JetBlue, Spirit deal faces ‘high likelihood’ of US litigation

JetBlue Monday, April 25, 2022 A Spirit Airlines plane lands on the taxiway at Fort Lauderdale Hollywood International Airport.

Joe Cavaretta | Sun Sentinel | Getty Images

JetBlue Airways on Monday said it believed there was a “high probability” the US Justice Department would file an antitrust lawsuit this week to block its $3.8 billion takeover of the low-cost rival. Spirit Airlines.

JetBlue said in a statement that it took the possibility of litigation into account when it proposed a closing date of the deal in the first half of 2024. The extended timeline gives companies time to fight the government in court. The Department of Transportation, which is reviewing the deal, is expected to take parallel action to block the planned transaction, Bloomberg News reported.

Neither the Justice Department nor the Department of Transportation responded to requests for comment.

Shares of JetBlue rose about 1%, while Spirit shares fell about 10% in late trading.

JetBlue won a months-long bidding war for Spirit Airlines after the ultra-low-cost carrier accepted its offer in late July.

JetBlue CEO Robin Hayes said Monday that the government will file a lawsuit to block the deal and that the company will fight it, the Wall Street Journal reported.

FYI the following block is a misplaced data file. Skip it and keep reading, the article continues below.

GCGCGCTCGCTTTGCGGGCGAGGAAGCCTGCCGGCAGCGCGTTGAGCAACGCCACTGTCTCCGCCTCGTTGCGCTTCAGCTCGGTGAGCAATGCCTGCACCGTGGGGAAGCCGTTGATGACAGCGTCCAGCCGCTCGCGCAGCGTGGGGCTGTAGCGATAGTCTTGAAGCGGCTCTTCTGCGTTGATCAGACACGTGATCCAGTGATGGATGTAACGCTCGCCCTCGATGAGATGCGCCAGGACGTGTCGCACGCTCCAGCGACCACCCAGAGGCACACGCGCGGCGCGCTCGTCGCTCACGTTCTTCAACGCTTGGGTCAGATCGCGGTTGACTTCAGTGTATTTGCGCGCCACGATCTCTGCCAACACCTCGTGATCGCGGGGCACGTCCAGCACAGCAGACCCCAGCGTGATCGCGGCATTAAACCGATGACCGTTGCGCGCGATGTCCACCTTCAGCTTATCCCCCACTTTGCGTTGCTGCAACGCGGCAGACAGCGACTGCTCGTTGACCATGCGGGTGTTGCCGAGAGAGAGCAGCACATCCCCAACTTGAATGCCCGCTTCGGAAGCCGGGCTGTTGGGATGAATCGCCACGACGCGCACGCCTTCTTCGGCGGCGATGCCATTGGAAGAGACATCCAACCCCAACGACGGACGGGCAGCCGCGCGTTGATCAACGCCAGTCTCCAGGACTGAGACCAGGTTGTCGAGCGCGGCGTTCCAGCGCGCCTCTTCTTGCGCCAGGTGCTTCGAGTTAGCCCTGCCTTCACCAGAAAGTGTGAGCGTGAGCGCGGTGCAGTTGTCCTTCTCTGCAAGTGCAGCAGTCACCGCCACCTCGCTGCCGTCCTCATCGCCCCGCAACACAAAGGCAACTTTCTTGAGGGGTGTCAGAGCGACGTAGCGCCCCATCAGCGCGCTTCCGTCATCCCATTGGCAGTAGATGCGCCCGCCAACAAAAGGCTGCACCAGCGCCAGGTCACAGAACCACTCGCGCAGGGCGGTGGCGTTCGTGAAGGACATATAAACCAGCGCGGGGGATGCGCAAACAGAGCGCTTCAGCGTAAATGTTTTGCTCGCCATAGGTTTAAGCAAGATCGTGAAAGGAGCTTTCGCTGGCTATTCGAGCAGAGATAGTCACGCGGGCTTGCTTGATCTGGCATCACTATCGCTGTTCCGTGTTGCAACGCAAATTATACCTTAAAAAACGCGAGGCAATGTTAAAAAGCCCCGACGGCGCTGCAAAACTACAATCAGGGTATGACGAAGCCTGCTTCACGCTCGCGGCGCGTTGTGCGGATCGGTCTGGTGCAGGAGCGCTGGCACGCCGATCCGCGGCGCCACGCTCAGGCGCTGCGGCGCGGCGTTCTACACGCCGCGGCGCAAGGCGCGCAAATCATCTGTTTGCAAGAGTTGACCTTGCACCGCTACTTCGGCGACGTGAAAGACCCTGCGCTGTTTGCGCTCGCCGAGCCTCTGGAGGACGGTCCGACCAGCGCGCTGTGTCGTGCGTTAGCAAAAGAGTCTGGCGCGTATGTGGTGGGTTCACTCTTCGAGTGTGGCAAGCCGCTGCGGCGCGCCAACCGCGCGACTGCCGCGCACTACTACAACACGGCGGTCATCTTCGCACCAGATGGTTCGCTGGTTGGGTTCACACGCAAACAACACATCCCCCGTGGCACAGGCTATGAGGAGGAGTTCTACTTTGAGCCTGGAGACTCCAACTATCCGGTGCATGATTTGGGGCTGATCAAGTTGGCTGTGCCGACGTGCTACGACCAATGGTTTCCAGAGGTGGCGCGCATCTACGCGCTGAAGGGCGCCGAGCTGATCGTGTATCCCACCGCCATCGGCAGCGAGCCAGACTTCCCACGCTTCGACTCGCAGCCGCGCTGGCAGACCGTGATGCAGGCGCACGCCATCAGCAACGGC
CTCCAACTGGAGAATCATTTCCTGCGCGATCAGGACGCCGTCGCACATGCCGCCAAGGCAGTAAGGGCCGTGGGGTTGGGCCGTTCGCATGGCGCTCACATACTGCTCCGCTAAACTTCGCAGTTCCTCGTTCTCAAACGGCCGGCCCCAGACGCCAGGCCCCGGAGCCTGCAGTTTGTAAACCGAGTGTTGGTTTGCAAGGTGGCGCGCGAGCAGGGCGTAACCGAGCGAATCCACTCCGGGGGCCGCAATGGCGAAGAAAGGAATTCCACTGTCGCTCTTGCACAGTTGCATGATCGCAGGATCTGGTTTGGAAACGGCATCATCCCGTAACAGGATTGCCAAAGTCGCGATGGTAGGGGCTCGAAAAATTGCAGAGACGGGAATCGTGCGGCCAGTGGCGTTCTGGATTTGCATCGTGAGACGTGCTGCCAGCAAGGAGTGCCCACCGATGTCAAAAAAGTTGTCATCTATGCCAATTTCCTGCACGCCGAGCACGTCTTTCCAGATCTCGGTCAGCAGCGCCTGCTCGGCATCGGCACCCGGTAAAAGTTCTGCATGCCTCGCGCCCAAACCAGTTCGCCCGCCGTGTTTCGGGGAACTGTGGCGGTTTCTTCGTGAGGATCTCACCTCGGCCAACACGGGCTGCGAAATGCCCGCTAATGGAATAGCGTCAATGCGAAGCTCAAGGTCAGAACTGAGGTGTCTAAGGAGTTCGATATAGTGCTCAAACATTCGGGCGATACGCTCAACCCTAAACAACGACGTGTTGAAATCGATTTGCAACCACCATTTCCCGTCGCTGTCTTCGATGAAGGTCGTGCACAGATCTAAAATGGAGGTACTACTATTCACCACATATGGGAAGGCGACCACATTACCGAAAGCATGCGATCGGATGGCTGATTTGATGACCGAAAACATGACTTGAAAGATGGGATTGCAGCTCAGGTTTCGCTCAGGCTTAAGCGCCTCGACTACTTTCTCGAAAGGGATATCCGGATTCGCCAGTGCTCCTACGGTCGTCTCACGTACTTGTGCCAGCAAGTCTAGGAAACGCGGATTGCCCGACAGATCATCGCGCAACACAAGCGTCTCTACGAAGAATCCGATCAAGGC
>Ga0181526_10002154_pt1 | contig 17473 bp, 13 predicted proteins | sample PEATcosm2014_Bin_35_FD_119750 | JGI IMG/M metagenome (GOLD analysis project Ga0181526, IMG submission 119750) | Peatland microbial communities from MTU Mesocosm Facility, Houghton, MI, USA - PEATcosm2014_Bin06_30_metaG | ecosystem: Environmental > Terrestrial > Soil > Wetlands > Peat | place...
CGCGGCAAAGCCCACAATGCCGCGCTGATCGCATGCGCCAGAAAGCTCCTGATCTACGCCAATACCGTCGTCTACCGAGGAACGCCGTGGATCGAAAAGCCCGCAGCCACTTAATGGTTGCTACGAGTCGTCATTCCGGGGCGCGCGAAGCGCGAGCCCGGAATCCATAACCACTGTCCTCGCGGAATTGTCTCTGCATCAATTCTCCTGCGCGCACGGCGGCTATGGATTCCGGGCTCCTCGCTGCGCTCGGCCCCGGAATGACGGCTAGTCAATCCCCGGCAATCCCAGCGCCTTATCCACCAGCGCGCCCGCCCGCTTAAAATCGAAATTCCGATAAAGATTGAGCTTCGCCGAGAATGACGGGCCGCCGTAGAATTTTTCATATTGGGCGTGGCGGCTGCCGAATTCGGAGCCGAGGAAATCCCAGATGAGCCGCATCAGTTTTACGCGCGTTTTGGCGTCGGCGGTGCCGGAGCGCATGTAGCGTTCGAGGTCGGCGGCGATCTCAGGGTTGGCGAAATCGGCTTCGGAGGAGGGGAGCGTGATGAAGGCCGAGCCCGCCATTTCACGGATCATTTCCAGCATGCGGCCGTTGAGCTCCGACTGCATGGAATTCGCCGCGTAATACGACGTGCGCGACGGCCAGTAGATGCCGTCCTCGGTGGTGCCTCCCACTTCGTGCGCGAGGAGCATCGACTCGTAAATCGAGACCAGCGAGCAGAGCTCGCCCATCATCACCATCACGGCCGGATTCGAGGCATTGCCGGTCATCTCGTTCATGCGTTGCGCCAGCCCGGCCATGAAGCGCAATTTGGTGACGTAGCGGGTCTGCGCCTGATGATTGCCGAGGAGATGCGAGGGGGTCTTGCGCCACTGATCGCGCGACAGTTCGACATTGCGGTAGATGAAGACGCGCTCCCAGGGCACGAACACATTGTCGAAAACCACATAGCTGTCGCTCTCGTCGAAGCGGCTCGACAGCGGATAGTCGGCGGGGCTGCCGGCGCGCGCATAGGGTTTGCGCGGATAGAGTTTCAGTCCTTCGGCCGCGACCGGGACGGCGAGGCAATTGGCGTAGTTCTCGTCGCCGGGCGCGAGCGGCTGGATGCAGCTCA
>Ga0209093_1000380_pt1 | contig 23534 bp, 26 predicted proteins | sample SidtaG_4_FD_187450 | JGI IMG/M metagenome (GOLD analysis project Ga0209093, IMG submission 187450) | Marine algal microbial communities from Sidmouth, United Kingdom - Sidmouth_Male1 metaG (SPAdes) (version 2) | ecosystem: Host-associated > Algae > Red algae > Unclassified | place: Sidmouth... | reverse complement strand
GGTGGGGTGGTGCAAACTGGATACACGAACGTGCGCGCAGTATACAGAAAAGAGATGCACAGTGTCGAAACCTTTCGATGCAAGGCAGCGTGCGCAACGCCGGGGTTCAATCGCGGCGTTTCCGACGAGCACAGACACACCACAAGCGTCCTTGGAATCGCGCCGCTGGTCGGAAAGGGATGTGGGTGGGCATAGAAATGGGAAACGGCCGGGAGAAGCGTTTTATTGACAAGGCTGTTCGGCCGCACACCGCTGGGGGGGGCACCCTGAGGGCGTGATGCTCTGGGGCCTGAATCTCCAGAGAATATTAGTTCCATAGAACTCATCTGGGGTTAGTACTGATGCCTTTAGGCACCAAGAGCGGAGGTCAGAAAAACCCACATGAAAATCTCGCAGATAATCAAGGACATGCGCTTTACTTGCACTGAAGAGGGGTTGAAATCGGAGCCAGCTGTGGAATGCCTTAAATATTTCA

“My expectation is that we will be sued by the DOJ this week,” Hayes said. “My understanding is that they came to the table with their own minds.”

The companies proposed selling Spirit’s Boston and New York stakes along with some Florida assets in an effort to ease government antitrust concerns.

JetBlue is also awaiting the outcome of a lawsuit filed by the U.S. Department of Justice asking a court to force JetBlue and American to withdraw from the Northeast alliance. The trial in this case was held last year.

JetBlue’s acquisition of Spirit was expected to face tough antitrust scrutiny from the start, as the four major airlines— American Airlines, United Airlines, Delta Air Lines and Southwest Airlines – Control over 80% of the US domestic market.

JetBlue argued that the merger, which would create the fifth-largest US airline with a 9% market share, would allow it to better compete with its predecessors.

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